Over the weekend I saw the Dark Star Orchestra. For those of you unfamiliar with the band, they’re one of the leading tribute bands out there and they play the music of The Grateful Dead. I’ve seen them several times and oddly enough each time I do it reminds me of a few business thoughts.
I played in several bands as I was growing up. We always felt we were a cover band. We were playing someone else’s songs but doing so in our own way. Most tribute bands go beyond that and attempt to recreate the sounds and often the appearance of the original artists. If you’re any sort of fan of The Dead you know that their performances were very hit or miss. The DSO is way more consistent and they sound just like The Dead on a great night each and every time. So what does this have to do with business?
I think imitation is more than just the sincerest form of flattery. I think in many ways it’s better than innovation despite the fact that we often hear of the “first mover advantage.” Innovation is great, but by not being first the flaws in the original product or service become way more clear. The fact that you’re building later lets you correct for those flaws and get beyond the original. That usually is something you can do much more cost-effectively too.
What do I mean? The iPod was not the first music player, just the most successful. Anyone who looks at Instagram knows both that they weren’t the first of their kind and that most of their “new” features these days come right from Snapchat. You could video chat someone long before Skype came around and Amazon was not the first retailer on the web. Each of those companies, and other such as Spotify and eBay, were not first movers. They were imitators – tribute bands if you will, who took the best of the pioneers and made it better.
Is it easier to get funding for a copycat? Probably – the business model has been proven and, therefore, investor risk is reduced. Japan, and now China, built economies on imitating successful products and making them better and/or cheaper. A tribute band has a pre-built fan base. If you’re a Beatles fan or an Oasis fan or a fan of The Band, you have no chance to see the original but you can spend a night with their music. If you’re a business, you don’t have to be the original if you can make the original better and capitalize on their fan base. The DSO do it brilliantly. Can you?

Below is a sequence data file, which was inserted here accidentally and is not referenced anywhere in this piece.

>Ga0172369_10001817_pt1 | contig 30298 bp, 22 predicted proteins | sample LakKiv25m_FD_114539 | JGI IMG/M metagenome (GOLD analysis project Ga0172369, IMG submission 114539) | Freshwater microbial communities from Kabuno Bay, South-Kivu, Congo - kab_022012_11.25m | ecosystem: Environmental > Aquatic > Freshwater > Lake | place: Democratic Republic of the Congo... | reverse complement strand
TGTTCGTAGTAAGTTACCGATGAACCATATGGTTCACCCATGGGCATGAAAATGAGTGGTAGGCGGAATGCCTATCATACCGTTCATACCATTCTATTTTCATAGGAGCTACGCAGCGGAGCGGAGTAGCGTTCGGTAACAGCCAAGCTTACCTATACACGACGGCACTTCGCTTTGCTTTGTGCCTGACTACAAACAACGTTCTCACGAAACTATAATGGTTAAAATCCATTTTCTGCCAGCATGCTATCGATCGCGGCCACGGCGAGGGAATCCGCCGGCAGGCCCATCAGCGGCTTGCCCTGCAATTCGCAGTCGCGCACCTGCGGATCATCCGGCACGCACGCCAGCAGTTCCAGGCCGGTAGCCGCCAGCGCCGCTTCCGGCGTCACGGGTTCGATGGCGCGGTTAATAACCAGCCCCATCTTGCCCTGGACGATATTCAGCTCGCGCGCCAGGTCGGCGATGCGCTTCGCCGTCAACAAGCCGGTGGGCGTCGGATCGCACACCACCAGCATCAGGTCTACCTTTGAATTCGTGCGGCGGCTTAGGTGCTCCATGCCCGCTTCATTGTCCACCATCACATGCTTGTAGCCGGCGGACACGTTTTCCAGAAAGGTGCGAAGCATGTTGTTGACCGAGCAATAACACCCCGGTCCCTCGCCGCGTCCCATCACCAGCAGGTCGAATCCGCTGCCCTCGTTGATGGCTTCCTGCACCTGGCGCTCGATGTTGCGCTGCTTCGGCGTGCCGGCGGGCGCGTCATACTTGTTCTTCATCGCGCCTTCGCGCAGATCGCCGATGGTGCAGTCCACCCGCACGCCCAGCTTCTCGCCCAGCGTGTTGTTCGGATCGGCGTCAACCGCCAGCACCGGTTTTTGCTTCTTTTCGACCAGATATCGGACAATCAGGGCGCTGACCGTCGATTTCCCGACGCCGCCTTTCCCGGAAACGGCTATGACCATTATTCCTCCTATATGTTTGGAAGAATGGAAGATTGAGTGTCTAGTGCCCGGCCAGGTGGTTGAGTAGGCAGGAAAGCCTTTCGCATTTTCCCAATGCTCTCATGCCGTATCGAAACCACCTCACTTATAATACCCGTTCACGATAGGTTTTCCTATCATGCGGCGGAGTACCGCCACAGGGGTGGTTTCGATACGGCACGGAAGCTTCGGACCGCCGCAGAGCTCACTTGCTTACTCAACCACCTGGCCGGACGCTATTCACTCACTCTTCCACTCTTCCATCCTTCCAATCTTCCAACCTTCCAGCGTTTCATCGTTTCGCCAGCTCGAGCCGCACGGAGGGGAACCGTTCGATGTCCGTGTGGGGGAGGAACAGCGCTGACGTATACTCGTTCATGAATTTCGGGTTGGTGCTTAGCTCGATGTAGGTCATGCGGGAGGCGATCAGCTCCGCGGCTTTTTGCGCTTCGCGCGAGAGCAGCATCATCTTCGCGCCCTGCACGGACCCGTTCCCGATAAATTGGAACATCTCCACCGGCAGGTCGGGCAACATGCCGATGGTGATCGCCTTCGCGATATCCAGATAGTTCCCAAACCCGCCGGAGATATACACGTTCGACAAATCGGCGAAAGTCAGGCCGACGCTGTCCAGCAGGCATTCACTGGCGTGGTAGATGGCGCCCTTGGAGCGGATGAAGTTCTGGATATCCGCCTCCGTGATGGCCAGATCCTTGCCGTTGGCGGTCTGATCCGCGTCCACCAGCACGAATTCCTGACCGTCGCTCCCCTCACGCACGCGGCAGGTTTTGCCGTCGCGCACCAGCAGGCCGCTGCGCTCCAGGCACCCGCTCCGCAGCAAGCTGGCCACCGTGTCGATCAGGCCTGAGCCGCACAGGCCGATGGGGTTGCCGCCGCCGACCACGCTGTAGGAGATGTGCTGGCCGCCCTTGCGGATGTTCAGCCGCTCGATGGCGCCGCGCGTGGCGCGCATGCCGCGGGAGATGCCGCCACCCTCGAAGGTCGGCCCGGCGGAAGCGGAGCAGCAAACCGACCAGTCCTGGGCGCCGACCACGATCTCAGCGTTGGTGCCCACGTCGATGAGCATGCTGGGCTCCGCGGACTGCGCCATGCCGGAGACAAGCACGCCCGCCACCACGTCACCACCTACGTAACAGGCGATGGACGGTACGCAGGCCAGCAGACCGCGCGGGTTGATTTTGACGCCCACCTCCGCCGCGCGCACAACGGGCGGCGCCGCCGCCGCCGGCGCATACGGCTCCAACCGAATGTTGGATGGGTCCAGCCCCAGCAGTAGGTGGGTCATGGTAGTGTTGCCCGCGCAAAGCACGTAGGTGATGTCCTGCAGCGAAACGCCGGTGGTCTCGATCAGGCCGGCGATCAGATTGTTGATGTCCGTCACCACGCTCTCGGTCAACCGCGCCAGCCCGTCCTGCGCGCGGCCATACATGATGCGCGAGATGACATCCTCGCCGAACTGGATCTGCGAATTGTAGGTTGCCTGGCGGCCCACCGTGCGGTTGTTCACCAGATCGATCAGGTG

I came across something this past week that I knew immediately would have to be our Foodie Friday topic because in a flash my reaction went from “duh” to “brilliant” to “life-changing.” It is a coffee filter. That’s right: the thing into which you put the coffee as you prepare your morning cup. It actually can remind us a lot about business.
I was visiting my sister and went to make the morning coffee. As I opened up a filter to place it into the conical thing that holds the ground coffee, I saw something on the white paper of the filter that I’d never seen before: lines. That’s right – pre-measured markings to delineate the levels of ground coffee, much as you probably have on the coffee pot itself for water. I literally giggled with glee. No measuring spoon to wash nor losing track of how many scoops I’d counted out. Just hit the same line each day with the water in the pot and the coffee in the filter and get the same brew, no matter how sleepy I was as I made the pot.
What does this have to do with business? A few things. First, coffee filters are commodity items. Not much distinguishes one filter from another and anything which can do so will remove price as the only variable. In this case, I don’t see evidence that these filters even cost any more than those without lines.